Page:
7 February 2008

A salute to Captain Bike

Posted by todd under: Cycling news; Words from cycling sages .

Sheldon Brown wedding picture
[UPDATED and BUMPED: Rivendell Bicycles has posted a great, long Q&A with Sheldon Brown from its December 01-January 02 issue.]

By now, if you’re plugged in to the online cycling community, you know that Sheldon Brown, one of the best-read and most-respected voices of cycling online, died Sunday.

“I have always loved riding bicycles, especially for the feeling of freedom and self-sufficiency that they give.”
— Sheldon Brown, 1944-2008

Like many avid cyclists who like to (1) tinker with their bikes and (2) surf the Web, I e-mailed Sheldon about several projects over the years, and got prompt, gracious responses each time.

I will fondly remember him for letting me know the historic significance of the Fuji S-10-S, which I was debating about fixing up. I often refer to his Web site, a virtual bicycling encyclopedia, and I have referenced it many times on this site. The page he wrote about his bikes says a lot about his personality and expertise.

As I thought about Sheldon and his influence, I recalled two projects that a non-bike-person would probably find bizarre, or perhaps a little alarming. I am no great wrench, but his clear writing and obvious trustworthiness persuaded me to try these medieval-sounding procedures:

  • I removed a cottered crank from a Peugot under the following advice from Sheldon (some of my favorite lines from his writing): “You need a short length of pipe, long enough to go from the underside of the crank to the floor. Wedge it in position so that the non-threaded end of the cotter can fit inside of it. The pipe will transmit the impact of the hammer to the floor, so as not to damage the bearing cups or axle cones. I prefer a claw hammer to a ball peen. Claw hammers are designed to drive nails without bending them, and that is very similar to what you want to do to a cotter. Most people are scared to hit a bicycle with a hammer, and are afraid they will miss if they swing too hard. They go “tappy-tappy-tap”, nothing happens, then they try hitting a bit harder, then harder still, until the end of the cotter is mushroomed over or bends. If you are going to hammer a cotter, pretend that you are going to try to smash the crank right off the axle. Hold the hammer by the end of the handle, and give it everything you’ve got! …” Well, Sheldon, I whaled away, and it worked! Thanks!
  •  I bent the frame of an ancient Nishiki in order to make a wider-axled wheel fit on it. Sheldon again: “Although it seems fairly alarming to deliberately bend your frame, it is really not that cataclismic an operation …” and: “There are a number of ways to do spread a frame. Probably the easiest way is to use a lever. A piece of 2 x 3 or 2 x 4 lumber, roughly 5-6 feet long works well for this …” Suffice it to say that my operation involved a chair, a piece of lumber as he described, a ruler, and a good deal of trepidation. And you know what, Sheldon? This worked as well!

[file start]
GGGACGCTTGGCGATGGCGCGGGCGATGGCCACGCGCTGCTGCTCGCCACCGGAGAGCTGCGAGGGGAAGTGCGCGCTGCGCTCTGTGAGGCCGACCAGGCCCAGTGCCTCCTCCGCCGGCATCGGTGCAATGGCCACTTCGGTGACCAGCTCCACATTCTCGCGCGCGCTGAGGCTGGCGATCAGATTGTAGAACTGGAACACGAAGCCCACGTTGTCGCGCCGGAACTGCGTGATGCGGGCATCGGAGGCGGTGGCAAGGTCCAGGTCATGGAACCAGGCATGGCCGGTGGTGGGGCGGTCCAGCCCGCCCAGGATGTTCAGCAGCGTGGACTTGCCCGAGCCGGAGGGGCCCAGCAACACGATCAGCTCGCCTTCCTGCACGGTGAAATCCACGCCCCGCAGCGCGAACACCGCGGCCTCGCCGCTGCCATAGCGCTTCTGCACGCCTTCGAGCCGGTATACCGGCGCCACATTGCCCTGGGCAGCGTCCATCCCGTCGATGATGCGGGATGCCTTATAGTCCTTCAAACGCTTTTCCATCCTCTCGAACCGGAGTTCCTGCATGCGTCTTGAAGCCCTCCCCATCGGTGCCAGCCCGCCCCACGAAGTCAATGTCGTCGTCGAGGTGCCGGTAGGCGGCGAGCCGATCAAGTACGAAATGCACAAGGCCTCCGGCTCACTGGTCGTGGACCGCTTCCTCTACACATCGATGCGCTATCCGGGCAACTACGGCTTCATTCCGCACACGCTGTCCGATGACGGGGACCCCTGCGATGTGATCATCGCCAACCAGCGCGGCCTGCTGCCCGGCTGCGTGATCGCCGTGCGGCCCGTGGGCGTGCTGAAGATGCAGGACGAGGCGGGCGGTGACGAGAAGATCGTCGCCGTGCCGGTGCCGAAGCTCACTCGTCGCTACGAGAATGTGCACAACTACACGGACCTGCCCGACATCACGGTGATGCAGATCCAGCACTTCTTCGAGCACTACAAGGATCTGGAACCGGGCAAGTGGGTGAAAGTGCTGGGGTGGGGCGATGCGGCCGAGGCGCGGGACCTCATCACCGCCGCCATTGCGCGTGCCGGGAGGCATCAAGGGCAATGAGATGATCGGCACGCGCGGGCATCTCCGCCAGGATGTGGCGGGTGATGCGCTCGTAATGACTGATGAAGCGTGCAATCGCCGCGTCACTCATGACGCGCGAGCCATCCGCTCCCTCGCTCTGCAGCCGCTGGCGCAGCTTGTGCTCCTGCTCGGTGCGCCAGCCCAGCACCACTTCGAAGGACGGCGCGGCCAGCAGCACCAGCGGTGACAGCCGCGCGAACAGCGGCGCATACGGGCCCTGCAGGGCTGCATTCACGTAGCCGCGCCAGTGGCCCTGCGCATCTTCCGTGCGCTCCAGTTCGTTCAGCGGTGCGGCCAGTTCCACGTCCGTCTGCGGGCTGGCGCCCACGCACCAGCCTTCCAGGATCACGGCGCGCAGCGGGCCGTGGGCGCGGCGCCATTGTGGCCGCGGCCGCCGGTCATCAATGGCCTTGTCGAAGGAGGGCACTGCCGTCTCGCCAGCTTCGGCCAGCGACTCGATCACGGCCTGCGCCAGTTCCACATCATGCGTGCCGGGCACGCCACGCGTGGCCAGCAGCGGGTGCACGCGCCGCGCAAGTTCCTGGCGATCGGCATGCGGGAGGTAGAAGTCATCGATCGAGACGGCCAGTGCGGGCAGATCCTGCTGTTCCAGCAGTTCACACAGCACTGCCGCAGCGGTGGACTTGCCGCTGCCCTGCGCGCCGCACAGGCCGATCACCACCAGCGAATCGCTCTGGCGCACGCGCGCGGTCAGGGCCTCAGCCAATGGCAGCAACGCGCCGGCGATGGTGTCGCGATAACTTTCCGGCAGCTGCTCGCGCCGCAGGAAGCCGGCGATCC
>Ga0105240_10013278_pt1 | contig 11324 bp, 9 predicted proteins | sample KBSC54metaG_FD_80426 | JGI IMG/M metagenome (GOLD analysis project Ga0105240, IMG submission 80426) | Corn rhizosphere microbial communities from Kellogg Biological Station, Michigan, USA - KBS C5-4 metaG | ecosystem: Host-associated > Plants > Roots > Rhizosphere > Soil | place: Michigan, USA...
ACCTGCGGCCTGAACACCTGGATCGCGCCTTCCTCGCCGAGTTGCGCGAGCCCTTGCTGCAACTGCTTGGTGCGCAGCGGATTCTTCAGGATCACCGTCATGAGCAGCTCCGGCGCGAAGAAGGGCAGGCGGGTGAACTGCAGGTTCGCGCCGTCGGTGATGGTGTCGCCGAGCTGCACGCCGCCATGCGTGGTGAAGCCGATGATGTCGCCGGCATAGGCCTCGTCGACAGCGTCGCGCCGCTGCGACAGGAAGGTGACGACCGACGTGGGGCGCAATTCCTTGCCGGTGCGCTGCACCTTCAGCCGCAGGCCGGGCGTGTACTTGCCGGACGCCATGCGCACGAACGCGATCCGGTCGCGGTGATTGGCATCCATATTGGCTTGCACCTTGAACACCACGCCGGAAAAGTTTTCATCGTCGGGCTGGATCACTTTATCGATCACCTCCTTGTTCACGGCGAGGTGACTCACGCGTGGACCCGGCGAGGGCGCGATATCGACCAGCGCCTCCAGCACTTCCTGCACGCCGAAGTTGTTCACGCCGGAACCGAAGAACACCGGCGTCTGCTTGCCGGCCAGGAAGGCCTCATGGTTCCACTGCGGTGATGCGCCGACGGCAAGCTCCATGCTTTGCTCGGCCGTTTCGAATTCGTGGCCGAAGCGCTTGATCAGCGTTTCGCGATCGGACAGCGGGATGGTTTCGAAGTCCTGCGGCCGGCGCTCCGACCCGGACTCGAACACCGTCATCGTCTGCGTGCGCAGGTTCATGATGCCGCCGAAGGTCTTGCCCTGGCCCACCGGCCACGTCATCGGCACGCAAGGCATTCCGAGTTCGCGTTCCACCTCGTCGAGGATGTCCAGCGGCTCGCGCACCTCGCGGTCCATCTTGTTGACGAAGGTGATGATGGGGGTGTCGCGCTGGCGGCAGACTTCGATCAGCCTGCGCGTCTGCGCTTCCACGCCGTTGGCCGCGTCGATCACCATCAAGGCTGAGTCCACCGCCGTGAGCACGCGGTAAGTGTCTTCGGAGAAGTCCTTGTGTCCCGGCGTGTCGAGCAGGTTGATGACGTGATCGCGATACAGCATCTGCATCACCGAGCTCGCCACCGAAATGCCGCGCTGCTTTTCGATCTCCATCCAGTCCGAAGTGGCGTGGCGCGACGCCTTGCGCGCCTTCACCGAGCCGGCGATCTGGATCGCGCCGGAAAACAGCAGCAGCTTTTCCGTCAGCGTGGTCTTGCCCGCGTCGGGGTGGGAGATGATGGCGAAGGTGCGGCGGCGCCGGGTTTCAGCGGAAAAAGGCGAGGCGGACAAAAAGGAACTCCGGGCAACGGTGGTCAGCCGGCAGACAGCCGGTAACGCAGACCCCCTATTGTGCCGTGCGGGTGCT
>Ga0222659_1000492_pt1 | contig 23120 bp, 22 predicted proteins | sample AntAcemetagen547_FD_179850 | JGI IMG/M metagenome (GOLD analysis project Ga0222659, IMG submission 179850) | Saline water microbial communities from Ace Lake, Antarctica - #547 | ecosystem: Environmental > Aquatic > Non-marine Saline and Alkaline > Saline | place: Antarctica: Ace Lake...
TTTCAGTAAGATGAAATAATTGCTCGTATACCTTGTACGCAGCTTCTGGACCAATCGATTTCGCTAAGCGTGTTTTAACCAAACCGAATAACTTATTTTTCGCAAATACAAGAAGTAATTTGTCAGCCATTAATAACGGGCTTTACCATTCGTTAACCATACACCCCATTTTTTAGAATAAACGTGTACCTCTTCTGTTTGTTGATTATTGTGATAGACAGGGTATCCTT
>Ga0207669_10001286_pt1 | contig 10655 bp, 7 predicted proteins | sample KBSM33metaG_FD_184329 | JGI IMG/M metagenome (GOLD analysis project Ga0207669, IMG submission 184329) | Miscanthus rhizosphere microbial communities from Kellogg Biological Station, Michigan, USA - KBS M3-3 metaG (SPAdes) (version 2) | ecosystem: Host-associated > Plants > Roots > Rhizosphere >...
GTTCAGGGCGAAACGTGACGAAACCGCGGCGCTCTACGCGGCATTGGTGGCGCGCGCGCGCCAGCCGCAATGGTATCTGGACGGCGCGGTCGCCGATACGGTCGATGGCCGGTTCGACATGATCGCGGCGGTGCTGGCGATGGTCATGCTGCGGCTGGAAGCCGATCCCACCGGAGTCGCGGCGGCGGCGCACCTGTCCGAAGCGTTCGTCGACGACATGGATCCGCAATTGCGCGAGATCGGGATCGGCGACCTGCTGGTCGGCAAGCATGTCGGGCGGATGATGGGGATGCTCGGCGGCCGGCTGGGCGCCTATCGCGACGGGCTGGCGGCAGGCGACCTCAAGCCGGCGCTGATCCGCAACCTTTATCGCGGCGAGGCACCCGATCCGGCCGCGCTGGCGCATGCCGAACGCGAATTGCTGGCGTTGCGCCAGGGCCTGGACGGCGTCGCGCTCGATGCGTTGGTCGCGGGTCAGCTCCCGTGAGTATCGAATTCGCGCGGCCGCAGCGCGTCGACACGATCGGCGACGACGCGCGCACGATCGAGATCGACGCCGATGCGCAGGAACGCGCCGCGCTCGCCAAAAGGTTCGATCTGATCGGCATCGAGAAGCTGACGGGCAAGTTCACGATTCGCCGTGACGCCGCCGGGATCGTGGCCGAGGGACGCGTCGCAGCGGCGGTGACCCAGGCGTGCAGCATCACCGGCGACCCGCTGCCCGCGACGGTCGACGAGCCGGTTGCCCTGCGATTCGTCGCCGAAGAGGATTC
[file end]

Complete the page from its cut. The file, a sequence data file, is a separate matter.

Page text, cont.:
Many great RIPs to Sheldon have popped up online. Here are a few links:

3 Comments so far...

Ray Says:

9 February 2008 at 4:55 pm.

I had the great fortune to meet Sheldon at a bike show called Cirque in NC in 2005. I also had my camera handy to catch a photo of Sheldon taking a photo of my vintage RIGI bicycle. We stopped and chatted for a moment and he explained that he took the photo for his collection having never seen a RIGI in the flesh so to speak. Attached is that photo and my small tribute to the legend in the hobby.

RIP Sheldon

Ray, thanks. That’s a great picture. Here is the link to Ray’s picture.

Vintage-bicycle Mike Says:

2 July 2008 at 7:47 am.

Sorry to hear about this untimely passing away of a good person. Just like him, I also love bicycling because of the sense of freedom it gives me. And there are other good reasons, too, such as being easy on the environment…

MIchael Cook Says:

21 April 2010 at 4:21 pm.

Just reading up on Sheldon again. My first “good” bike was a Fuji S-10-S which I owned for about twenty years before I gave it away to someone who needed a bike. I painted it twice and rebuilt it many times.

What was Sheldon’s historical significance of that bike?

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About the picture atop the page

Yes, that's me, Todd Van Campen. No, I'm not wearing a helmet. Yes, I usually wear one, so please don't scold! Seriously, I endorse wearing a helmet! Pinky swear! In fact, I almost ALWAYS wear one (while riding a bike anyway). (On the other hand, if YOU don't want to wear a helmet, I have no problem with it.) I don't remember what happened on this particular day. Fortunately for all of us it makes for a less-nerdly picture. My exceptionally talented professional photographer friend Charles Bertram took this photo.



Art for art’s sake

I asked my 6-year-old son, Caleb, an avid bicyclist and artist, to draw a bike for me. I think he did a great job!




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